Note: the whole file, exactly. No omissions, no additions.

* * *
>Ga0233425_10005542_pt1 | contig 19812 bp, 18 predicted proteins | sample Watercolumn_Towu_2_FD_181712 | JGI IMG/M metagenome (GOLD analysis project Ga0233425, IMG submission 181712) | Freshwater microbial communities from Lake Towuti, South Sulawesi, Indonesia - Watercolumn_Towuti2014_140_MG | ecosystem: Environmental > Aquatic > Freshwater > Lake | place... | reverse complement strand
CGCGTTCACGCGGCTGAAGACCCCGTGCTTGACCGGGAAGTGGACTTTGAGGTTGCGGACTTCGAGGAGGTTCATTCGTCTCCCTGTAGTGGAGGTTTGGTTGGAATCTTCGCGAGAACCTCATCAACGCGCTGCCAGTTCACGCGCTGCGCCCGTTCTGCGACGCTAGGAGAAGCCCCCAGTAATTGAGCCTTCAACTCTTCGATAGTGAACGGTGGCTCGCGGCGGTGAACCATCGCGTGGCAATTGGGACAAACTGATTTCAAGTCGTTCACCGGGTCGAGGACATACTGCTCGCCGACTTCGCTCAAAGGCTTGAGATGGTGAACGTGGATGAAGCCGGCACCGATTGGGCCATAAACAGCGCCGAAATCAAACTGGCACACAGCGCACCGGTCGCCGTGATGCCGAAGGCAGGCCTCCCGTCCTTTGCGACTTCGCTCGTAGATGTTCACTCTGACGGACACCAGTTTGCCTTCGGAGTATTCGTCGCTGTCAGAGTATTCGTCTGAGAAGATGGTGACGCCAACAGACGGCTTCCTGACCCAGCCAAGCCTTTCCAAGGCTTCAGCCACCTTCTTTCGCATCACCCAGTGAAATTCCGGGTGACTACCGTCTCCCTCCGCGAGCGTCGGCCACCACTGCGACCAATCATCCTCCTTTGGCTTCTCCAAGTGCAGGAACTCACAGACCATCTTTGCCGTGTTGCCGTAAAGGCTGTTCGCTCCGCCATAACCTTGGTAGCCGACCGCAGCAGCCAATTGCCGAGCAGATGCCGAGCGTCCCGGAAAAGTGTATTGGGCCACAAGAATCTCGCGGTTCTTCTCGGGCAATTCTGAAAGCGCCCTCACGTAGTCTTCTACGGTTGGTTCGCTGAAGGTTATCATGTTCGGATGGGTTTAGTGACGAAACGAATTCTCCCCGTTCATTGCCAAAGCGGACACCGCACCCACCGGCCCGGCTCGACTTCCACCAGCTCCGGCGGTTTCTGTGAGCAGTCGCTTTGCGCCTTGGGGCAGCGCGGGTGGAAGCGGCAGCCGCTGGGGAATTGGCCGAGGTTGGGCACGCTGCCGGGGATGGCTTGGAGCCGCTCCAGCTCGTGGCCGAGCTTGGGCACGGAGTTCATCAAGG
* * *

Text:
>Ga0233425_10005542_pt1 | contig 19812 bp, 18 predicted proteins | sample Watercolumn_Towu_2_FD_181712 | JGI IMG/M metagenome (GOLD analysis project Ga0233425, IMG submission 181712) | Freshwater microbial communities from Lake Towuti, South Sulawesi, Indonesia - Watercolumn_Towuti2014_140_MG | ecosystem: Environmental > Aquatic > Freshwater > Lake | place... | reverse complement strand
CGCGTTCACGCGGCTGAAGACCCCGTGCTTGACCGGGAAGTGGACTTTGAGGTTGCGGACTTCGAGGAGGTTCATTCGTCTCCCTGTAGTGGAGGTTTGGTTGGAATCTTCGCGAGAACCTCATCAACGCGCTGCCAGTTCACGCGCTGCGCCCGTTCTGCGACGCTAGGAGAAGCCCCCAGTAATTGAGCCTTCAACTCTTCGATAGTGAACGGTGGCTCGCGGCGGTGAACCATCGCGTGGCAATTGGGACAAACTGATTTCAAGTCGTTCACCGGGTCGAGGACATACTGCTCGCCGACTTCGCTCAAAGGCTTGAGATGGTGAACGTGGATGAAGCCGGCACCGATTGGGCCATAAACAGCGCCGAAATCAAACTGGCACACAGCGCACCGGTCGCCGTGATGCCGAAGGCAGGCCTCCCGTCCTTTGCGACTTCGCTCGTAGATGTTCACTCTGACGGACACCAGTTTGCCTTCGGAGTATTCGTCGCTGTCAGAGTATTCGTCTGAGAAGATGGTGACGCCAACAGACGGCTTCCTGACCCAGCCAAGCCTTTCCAAGGCTTCAGCCACCTTCTTTCGCATCACCCAGTGAAATTCCGGGTGACTACCGTCTCCCTCCGCGAGCGTCGGCCACCACTGCGACCAATCATCCTCCTTTGGCTTCTCCAAGTGCAGGAACTCACAGACCATCTTTGCCGTGTTGCCGTAAAGGCTGTTCGCTCCGCCATAACCTTGGTAGCCGACCGCAGCAGCCAATTGCCGAGCAGATGCCGAGCGTCCCGGAAAAGTGTATTGGGCCACAAGAATCTCGCGGTTCTTCTCGGGCAATTCTGAAAGCGCCCTCACGTAGTCTTCTACGGTTGGTTCGCTGAAGGTTATCATGTTCGGATGGGTTTAGTGACGAAACGAATTCTCCCCGTTCATTGCCAAAGCGGACACCGCACCCACCGGCCCGGCTCGACTTCCACCAGCTCCGGCGGTTTCTGTGAGCAGTCGCTTTGCGCCTTGGGGCAGCGCGGGTGGAAGCGGCAGCCGCTGGGGAATTGGCCGAGGTTGGGCACGCTGCCGGGGATGGCTTGGAGCCGCTCCAGCTCGTGGCCGAGCTTGGGCACGGAGTTCATCAAGG